He's giving someone an earful still
© St. Petersburg Times,
Somehow, you just know. Somewhere, Charley Pell is in full snarl.
If your path ever crossed his, you can picture him. He is standing belly to belly with St. Peter, and the veins are jutting out of the side of his neck, and his face is flushed purple, and his voice is climbing so loud it threatens to drown out the harps from the nearby clouds. He is jabbing that index finger of his forward, and he is saying exactly what is on his mind.
Rest in peace? Charley? Please.
Nope. Somewhere, Charley still has something to say to somebody, and he's going to say it with the speed of an auctioneer and the volume of a drill instructor and the conviction of a tent evangelist.
That was the thing about Pell. You might have a different view of the world, but you were going to get your face blistered as he told you his version.
Today, everyone has a story about cantankerous old Charley, who died Tuesday at the age of 60. Mine starts outside the University of Florida locker room as the sun was going down on Pell's career. It was September of 1984. I was a reporter for the Miami Herald. Pell had met with his fellow coaches late one Sunday night, and a couple of us were waiting outside to see if Pell had anything to say afterward. Turns out he had a couple of things to say, but nothing you could print in a newspaper read by anyone under 100.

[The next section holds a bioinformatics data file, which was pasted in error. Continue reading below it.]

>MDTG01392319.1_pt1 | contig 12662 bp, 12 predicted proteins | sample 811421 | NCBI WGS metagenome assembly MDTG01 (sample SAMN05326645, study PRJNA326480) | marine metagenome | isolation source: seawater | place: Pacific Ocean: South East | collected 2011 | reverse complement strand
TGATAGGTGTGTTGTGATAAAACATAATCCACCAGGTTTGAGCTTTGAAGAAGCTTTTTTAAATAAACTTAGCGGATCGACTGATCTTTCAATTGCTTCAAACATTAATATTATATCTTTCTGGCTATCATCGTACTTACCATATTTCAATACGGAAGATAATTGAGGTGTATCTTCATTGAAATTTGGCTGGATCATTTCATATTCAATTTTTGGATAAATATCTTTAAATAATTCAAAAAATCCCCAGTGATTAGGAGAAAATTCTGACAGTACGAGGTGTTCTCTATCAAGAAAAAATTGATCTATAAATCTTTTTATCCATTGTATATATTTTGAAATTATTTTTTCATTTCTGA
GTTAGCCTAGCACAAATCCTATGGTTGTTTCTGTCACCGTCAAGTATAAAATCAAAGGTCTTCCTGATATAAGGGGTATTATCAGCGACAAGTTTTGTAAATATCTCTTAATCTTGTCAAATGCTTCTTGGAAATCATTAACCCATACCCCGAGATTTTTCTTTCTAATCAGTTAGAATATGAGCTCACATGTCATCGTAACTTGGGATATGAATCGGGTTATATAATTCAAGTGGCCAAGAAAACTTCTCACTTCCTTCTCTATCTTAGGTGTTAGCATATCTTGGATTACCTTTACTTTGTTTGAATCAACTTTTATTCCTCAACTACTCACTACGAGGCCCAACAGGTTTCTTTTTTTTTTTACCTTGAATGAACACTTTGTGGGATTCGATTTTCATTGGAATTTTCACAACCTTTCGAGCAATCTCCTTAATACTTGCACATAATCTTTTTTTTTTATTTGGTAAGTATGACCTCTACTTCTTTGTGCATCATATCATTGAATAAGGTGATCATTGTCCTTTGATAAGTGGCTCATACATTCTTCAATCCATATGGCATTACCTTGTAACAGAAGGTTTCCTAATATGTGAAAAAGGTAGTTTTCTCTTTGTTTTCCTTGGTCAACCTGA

A couple of months later, Pell was speaking to the Fort Lauderdale booster club. He had been fired days after that Sunday night meeting -- he later said he had been promised he could finish the season -- but whenever Charley opened his mouth, news seemed to spill out. And so I went to the booster club meeting.
Before the meeting, I approached Pell, and we were introduced. He broke into a wide smile, as if I were just the guy he had come to south Florida to see.
"You were outside the locker room that night," he said.
I nodded. He slapped me on the back.